Alternate Civilities

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Overview


Some Asian political leaders and Western academics have recently claimed that China is unlikely to produce an open political system. This claim rests on the idea that “Confucian culture” provides an alternative to Western civil values, and that China lacked the democratic traditions and even the horizontal institutions of trust that could build a civil society. An opposed school of thought is far more optimistic about democracy, because it sees market economies of the kind China has begun to foster as pushing inexorably against authoritarian political control and reproducing Western patterns of change.Alternate Civilities argues for a different set of political possibilities. By comparing China with Taiwan’s new and vibrant democracy, it shows how democracy can grow out of Chinese cultural roots and authoritarian institutions. The business organizations, religious groups, environmental movements, and women’s networks it examines do not simply reproduce Western values and institutions. These cases point to the possibility of an alternate civility, neither the stubborn remnant of an ancient authoritarian culture, nor a reflex of market economics. They are instead the active creation of new solutions to the problems of modern life.
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Editorial Reviews

Journal of Asian Studies
A major contribution to our understanding of Chinese culture....The book resolves so many problems that it is a delight to read.
Choice
A fine comparative study, recommended at all levels.
China Journal
Weller’s book is a valuable addition to China studies – as a thoughtful, nuanced and expertly observed picture of modern Taiwanese civic life.
Booknews
Dismissing the conventional arguments that China will never attain western democracy because of her Confucian past and that the new economic institutions their will inexorably lead to democracy, Weller (anthropology, Boston U.), argues that what he calls the new and vibrant democracy in Taiwan demonstrates how democracy can grow out of Chinese cultural roots and authoritarian institutions. He examines business organizations, religious groups, environmental movements, and women's networks and shows how they represent neither an ancient authoritarian culture nor a reflex of market economics but a new form. Annotation c. Book News, Inc., Portland, OR (booknews.com)
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Product Details

  • ISBN-13: 9780813339313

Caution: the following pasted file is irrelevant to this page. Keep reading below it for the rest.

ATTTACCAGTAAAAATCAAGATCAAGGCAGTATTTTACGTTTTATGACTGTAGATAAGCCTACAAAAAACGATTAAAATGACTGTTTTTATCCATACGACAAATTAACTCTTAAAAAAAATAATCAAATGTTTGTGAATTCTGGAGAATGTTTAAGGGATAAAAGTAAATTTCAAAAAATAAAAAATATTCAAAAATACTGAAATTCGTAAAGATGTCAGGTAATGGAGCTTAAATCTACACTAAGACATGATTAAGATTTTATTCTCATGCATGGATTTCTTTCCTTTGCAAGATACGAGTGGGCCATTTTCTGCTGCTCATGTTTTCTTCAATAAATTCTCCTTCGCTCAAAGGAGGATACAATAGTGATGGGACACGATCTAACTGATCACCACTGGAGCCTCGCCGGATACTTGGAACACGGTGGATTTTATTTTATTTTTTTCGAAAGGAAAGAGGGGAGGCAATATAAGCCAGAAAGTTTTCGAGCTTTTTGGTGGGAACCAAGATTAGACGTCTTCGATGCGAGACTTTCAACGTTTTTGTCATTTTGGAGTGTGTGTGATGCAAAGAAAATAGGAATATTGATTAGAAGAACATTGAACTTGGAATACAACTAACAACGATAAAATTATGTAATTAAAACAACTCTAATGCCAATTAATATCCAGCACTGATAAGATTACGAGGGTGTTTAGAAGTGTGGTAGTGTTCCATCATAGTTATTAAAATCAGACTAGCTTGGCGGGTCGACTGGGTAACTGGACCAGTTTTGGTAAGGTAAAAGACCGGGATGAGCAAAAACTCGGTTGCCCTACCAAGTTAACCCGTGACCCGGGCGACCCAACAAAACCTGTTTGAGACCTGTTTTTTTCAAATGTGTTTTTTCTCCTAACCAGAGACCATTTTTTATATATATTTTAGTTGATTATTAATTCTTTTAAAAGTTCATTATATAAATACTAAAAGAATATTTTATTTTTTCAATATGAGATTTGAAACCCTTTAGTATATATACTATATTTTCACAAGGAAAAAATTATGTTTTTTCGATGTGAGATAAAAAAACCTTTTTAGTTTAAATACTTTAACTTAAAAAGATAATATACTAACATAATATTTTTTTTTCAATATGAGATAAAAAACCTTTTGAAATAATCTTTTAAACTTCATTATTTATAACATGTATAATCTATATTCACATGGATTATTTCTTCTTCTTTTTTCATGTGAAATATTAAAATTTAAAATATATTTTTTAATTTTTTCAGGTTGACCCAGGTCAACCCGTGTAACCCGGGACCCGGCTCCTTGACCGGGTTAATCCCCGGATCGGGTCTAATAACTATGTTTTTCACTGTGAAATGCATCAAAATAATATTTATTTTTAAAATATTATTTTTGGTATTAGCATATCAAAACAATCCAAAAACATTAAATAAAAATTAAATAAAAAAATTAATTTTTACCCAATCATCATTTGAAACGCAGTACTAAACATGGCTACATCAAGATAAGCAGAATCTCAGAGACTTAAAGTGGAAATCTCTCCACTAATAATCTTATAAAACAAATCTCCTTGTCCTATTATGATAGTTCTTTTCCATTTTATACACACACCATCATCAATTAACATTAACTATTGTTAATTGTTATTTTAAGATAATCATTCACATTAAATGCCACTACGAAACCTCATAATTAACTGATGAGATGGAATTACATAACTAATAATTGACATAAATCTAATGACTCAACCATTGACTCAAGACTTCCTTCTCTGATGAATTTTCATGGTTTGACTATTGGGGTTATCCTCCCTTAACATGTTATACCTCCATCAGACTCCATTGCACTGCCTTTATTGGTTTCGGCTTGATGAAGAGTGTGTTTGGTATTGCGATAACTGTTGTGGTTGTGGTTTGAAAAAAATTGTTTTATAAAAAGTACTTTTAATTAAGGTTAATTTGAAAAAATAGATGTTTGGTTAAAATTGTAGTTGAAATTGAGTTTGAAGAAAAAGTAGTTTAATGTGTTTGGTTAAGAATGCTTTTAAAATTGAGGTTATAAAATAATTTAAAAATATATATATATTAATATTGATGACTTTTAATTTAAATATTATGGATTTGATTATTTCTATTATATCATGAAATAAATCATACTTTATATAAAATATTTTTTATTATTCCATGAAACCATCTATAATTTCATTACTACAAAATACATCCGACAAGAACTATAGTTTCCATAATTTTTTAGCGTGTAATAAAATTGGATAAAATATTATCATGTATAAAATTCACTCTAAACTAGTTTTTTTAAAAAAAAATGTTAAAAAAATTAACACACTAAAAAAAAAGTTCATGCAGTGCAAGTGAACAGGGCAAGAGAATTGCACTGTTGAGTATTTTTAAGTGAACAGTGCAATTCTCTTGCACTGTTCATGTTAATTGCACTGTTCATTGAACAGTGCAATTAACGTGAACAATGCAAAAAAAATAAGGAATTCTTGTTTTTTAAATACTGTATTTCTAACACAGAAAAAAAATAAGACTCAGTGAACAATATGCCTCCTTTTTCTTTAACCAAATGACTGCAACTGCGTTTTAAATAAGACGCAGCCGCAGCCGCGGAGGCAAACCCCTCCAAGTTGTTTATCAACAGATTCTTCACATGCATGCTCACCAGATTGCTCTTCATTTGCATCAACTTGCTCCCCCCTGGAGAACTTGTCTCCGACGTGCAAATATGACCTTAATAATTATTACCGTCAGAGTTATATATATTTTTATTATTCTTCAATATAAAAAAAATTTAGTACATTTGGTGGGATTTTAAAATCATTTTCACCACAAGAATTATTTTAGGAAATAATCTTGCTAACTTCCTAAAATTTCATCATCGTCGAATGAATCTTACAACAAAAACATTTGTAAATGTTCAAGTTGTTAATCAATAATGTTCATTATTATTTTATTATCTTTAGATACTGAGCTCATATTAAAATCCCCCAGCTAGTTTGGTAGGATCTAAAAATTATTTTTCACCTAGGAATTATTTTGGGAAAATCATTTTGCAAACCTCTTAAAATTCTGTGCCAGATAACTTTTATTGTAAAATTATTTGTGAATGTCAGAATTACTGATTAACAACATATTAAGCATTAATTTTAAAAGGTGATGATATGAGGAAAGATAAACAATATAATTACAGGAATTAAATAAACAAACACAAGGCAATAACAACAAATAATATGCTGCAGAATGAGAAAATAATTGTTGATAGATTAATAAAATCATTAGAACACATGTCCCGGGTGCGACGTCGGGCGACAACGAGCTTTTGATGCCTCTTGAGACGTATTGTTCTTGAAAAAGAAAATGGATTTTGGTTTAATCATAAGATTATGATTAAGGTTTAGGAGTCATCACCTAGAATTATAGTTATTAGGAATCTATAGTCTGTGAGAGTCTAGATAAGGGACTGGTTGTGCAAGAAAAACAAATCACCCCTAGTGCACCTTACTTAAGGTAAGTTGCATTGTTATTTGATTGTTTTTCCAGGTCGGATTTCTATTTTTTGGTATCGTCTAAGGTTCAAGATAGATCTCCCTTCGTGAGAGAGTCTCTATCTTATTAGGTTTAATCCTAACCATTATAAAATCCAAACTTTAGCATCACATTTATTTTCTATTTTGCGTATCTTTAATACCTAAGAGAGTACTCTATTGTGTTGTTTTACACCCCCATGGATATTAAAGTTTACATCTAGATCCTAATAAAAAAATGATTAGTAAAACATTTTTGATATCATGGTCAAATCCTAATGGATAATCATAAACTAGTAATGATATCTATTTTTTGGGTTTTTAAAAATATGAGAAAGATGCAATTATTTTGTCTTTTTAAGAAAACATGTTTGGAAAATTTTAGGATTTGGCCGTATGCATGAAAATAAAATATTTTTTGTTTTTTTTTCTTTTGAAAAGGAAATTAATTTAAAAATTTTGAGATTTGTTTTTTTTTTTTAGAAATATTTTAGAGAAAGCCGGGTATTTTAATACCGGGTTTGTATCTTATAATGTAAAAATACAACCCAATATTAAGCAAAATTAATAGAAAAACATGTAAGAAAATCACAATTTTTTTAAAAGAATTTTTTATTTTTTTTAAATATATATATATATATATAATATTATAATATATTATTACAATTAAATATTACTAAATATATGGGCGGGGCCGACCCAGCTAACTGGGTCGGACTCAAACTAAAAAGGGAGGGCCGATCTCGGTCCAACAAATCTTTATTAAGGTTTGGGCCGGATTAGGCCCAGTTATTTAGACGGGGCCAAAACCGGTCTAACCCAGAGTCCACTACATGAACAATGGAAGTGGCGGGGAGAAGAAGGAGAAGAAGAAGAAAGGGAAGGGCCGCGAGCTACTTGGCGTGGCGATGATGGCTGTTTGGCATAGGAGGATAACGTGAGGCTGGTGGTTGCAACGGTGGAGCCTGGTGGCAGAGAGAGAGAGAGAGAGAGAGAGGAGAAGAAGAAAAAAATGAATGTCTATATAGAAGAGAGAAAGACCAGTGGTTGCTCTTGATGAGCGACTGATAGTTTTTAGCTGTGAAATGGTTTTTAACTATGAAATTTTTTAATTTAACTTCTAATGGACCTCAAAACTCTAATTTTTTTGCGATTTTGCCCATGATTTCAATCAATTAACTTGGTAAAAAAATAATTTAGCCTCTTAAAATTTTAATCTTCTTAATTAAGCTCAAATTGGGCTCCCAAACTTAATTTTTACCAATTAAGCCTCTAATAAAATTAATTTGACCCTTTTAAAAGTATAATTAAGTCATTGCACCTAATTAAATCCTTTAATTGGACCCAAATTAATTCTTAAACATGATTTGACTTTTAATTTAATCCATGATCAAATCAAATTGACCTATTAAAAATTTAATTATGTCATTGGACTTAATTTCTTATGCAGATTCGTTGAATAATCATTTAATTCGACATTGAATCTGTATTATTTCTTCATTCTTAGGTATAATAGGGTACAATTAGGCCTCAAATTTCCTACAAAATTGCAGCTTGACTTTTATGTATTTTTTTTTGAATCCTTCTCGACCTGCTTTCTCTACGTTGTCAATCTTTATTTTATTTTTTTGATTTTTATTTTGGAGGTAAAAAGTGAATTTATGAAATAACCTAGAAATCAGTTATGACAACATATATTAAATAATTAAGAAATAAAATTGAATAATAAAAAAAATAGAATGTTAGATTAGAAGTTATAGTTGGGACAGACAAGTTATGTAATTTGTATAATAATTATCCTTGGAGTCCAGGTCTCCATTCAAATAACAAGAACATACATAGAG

• Publisher: Westview Press
  • Publication date: 7/1/2001
  • Edition description: New Edition
  • Pages: 192
  • Product dimensions: 5.90 (w) x 8.90 (h) x 0.60 (d)

Meet the Author


Robert Weller has been doing research on local life in China and Taiwan for over two decades. His other books include Resistance, Chaos, and Control in China: Taiping Rebels, Taiwanese Ghosts, and TiananmenUnities and Diversities in Chinese Religions, and several edited works. He is research associate at the Institute for the Study of Economic Culture and associate professor of anthropology at Boston University.
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Table of Contents

List of Figures ix
Preface xi
Acknowledgments xv
1 Culture, Economy, and the Roots of Civil Change 1
Culture and Economy 3
Voluntary Associations and Civil Life 12
2 Legacies 23
Philosophical Legacies and Key Terms 23
Institutional Legacies 29
Conclusion 35
3 The Limits to Authority 41
Taiwan and the Republic of China 44
The People's Republic of China 50
Conclusions 56
4 Business and the Limits to Civil Association 63
Social Embeddedness 66
The Role of Women 71
State Embeddedness 74
Conclusion 77
5 Religion: Local Association and Split Market Cultures 83
Local Temple Religion 84
New Selves and New Moralities 88
Women and Religion 93
Split Market Cultures and Civil Association 100
6 Forms of Association and Social Action 107
Taiwan's Environmental Movement 111
The People's Republic 126
7 Alternate Civilities and Political Change 135
The Bifurcation of Social Associations 136
Alternate Civilities, Alternate Modernities 138
Women's Leading Roles 140
Associational Life and Political Transformations 142
Appendix 149
Bibliography 153
Index 163
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